by Bill Nguyen
Smartphones have become embedded in our society, defining our casual and even professional interactions. However, some people fear the mental health implications of smartphones, and thus, rumors are created and spread, regardless of their validity. To clear up any misunderstandings and acknowledge legitimate concerns, listed are various mental health effects of smartphones along with recommended solutions.
Shorter wavelength blue light, released by computer monitors, televisions, and smartphones, confuses one’s circadian rhythm and disrupts sleep if exposed to after sundown.
Solution: Limit smartphone use after dark. An alternative option is downloading a smartphone application that greatly reduces blue light emission. This setting is known as “Night Mode” on Android devices and “Night Shift” on iOS devices.
Smartphones often distract their users. This is especially detrimental when considering the implications for health care professionals. One study by Risk Management and Healthcare Policy demonstrated that, when health practitioners are interrupted by their smartphone even once during a patient visit, the chance of the practitioner mischecking or misdiagnosing the patient increases by at least 12%.
Solution: When performing critical tasks, it is best to refrain from using your smartphone. Muting or silencing your smartphone can greatly help with this. Furthermore, during a medical checkup with your provider, feel free to politely ask them to set aside their smartphone.
Impaired Social Interaction
The ease of sending a text message as opposed to talking in-person has led to many individuals (particularly teenagers) sacrificing real-life interactions with virtual ones. This can cause a lack of empathy or trust among those communicating and ultimately disrupts the intimacy many have during physical interactions. In fact, even the presence of a smartphone during interactions can inhibit the closeness of those interactions. Interestingly, teenagers who participate in more social activities tend to have lesser risks of depression and suicide.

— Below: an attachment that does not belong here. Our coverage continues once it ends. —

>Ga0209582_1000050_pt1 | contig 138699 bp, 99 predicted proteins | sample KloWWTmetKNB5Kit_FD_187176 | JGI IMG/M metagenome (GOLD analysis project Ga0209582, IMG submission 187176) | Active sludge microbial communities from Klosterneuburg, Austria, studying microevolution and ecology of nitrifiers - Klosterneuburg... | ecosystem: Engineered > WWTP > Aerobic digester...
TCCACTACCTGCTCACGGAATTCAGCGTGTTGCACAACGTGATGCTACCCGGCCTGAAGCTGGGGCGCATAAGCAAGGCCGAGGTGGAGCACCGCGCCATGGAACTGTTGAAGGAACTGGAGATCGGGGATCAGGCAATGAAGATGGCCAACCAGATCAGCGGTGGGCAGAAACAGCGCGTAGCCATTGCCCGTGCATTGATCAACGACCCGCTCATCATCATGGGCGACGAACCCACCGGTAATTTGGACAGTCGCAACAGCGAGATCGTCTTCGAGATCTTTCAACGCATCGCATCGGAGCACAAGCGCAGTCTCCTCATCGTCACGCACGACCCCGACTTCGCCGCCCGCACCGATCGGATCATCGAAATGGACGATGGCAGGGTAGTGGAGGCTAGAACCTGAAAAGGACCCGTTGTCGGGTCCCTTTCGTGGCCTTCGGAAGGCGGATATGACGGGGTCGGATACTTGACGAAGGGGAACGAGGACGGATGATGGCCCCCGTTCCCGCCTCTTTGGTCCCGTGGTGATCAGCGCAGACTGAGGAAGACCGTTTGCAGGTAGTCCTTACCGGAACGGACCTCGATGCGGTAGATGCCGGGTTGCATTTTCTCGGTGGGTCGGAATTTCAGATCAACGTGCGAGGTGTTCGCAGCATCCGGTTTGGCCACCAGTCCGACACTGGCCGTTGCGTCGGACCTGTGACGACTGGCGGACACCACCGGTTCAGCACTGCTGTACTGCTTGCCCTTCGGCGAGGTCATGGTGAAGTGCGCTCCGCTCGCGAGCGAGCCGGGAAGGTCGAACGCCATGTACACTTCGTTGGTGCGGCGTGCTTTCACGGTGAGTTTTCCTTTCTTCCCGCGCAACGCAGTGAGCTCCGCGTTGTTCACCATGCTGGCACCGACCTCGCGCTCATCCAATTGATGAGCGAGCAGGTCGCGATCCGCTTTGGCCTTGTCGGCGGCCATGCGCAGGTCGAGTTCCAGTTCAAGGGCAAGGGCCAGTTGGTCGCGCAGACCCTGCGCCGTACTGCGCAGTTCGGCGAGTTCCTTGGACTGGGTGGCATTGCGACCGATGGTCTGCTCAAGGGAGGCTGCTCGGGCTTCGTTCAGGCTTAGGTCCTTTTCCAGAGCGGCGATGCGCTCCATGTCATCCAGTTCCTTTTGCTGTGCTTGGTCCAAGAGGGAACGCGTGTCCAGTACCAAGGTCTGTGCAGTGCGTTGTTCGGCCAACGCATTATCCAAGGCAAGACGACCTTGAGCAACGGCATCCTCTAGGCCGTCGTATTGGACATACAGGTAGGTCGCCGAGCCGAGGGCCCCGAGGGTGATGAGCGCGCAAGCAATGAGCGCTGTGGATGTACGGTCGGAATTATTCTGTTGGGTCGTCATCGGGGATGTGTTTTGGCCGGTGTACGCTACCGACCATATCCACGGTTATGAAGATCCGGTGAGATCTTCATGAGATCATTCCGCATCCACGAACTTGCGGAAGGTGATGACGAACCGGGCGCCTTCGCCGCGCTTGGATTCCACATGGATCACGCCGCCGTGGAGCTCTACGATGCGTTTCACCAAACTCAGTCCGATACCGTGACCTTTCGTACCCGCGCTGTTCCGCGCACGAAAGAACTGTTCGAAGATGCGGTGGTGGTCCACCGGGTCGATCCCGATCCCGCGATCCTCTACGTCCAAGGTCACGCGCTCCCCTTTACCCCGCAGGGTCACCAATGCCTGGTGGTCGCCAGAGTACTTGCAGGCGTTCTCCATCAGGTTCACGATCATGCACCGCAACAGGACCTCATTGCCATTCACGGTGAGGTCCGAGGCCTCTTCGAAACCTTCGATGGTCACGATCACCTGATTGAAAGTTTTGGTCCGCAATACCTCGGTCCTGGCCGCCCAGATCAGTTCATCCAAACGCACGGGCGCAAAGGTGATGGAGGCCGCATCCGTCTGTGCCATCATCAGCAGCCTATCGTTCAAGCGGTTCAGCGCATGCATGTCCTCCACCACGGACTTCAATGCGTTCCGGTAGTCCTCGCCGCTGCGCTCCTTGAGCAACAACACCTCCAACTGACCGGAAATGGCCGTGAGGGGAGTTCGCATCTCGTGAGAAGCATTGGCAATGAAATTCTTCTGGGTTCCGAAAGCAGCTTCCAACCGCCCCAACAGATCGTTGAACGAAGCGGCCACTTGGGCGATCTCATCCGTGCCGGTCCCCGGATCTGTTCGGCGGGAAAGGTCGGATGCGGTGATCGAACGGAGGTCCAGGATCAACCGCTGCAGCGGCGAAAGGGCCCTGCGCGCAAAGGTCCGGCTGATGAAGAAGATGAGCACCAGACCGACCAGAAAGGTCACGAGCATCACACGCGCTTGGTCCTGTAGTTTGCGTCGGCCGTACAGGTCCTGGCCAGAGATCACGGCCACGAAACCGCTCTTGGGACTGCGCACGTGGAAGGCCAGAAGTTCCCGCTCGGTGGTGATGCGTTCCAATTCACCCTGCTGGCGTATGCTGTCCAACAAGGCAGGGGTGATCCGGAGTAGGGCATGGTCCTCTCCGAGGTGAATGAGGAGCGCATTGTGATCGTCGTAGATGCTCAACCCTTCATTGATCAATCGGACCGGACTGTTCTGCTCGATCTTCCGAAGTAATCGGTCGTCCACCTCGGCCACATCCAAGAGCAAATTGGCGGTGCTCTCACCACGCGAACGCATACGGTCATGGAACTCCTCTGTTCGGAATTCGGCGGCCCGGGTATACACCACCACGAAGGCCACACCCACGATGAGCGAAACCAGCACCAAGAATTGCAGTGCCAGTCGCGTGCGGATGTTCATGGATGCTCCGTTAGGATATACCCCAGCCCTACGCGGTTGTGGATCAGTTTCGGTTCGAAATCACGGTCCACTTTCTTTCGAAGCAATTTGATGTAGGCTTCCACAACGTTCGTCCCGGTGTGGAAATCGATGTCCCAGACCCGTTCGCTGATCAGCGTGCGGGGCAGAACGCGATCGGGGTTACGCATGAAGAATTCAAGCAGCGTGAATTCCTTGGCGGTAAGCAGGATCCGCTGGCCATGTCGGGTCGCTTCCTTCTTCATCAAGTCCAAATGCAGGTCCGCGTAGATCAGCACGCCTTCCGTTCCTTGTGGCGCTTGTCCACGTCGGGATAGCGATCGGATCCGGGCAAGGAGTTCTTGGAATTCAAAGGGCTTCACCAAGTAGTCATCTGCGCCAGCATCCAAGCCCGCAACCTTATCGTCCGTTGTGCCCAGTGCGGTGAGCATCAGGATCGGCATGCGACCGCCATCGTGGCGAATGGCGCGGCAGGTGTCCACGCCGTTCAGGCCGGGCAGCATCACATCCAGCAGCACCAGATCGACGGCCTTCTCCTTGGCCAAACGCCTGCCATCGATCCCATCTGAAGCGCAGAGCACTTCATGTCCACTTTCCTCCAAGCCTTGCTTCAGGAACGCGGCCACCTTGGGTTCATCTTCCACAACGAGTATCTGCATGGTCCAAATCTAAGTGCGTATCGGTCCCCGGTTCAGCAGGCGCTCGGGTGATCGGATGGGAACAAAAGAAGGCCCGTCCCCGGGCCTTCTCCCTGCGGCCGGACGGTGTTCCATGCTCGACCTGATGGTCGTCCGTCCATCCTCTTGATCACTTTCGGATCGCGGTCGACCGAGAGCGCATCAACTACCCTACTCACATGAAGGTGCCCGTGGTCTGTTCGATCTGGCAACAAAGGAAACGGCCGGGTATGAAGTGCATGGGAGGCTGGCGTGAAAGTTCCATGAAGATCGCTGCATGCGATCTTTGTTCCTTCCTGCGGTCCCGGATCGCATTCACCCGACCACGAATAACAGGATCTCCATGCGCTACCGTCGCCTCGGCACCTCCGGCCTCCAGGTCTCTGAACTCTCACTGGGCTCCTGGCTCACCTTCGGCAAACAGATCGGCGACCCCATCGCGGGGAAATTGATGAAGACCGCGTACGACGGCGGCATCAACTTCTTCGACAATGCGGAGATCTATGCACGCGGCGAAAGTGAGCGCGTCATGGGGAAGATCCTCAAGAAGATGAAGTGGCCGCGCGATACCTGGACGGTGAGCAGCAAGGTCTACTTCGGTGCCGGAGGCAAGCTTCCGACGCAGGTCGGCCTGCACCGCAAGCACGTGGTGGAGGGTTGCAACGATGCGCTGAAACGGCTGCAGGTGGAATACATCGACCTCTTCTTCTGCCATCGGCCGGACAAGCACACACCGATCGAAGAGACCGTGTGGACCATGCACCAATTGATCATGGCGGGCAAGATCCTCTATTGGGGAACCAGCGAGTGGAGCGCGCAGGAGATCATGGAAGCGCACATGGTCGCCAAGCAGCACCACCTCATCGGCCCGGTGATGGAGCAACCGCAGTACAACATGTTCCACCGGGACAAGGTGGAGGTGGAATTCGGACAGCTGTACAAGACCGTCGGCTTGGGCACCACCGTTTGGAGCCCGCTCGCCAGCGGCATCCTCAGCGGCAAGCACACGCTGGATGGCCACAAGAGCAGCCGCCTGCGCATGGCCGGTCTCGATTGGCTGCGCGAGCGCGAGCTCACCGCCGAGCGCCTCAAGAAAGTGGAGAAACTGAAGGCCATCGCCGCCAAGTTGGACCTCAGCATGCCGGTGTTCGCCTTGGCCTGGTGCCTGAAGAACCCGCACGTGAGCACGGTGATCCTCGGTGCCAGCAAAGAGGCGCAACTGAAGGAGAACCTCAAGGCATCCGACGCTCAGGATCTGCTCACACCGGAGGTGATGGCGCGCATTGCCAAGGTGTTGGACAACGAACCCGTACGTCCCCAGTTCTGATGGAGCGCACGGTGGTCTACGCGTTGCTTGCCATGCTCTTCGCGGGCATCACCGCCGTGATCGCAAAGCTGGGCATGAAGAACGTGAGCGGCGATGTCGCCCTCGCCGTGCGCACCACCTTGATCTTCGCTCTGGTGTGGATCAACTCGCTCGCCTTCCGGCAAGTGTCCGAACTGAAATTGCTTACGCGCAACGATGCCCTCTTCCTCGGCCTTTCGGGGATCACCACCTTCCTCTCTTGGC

Solution: Put your smartphone completely away or hidden when interacting with others. In addition, make the effort to arrange physical meetups with friends and families to preserve intimacy and bonding. Remember the importance of engaging in social activities, such as joining a club or sport.
The satisfaction and dopamine acquired from receiving a notification or Facebook “react” is thrilling--and can be addicting. This may lead an individual to constantly crave this sense of fulfillment gained from their smartphone, leading to significant overuse. This can induce all the problems discussed previously, as well as the countless physical health issues not mentioned.
Solution: Set restrictions on smartphone use. These restrictions can take the form of completely turning off your smartphone when not in use or downloading apps that restrict access to the most enduring parts of the phone. Setting your smartphone in a separate room can also help with resisting its use.
Smartphone Dangers: Could Your Cell Phone Be Bad for Your Health? (OnHealth)
Cellphones and unhealthy side effects (The Washington Times)
Phone Addiction is Real -- And So Are Its Mental Health Risks (Forbes)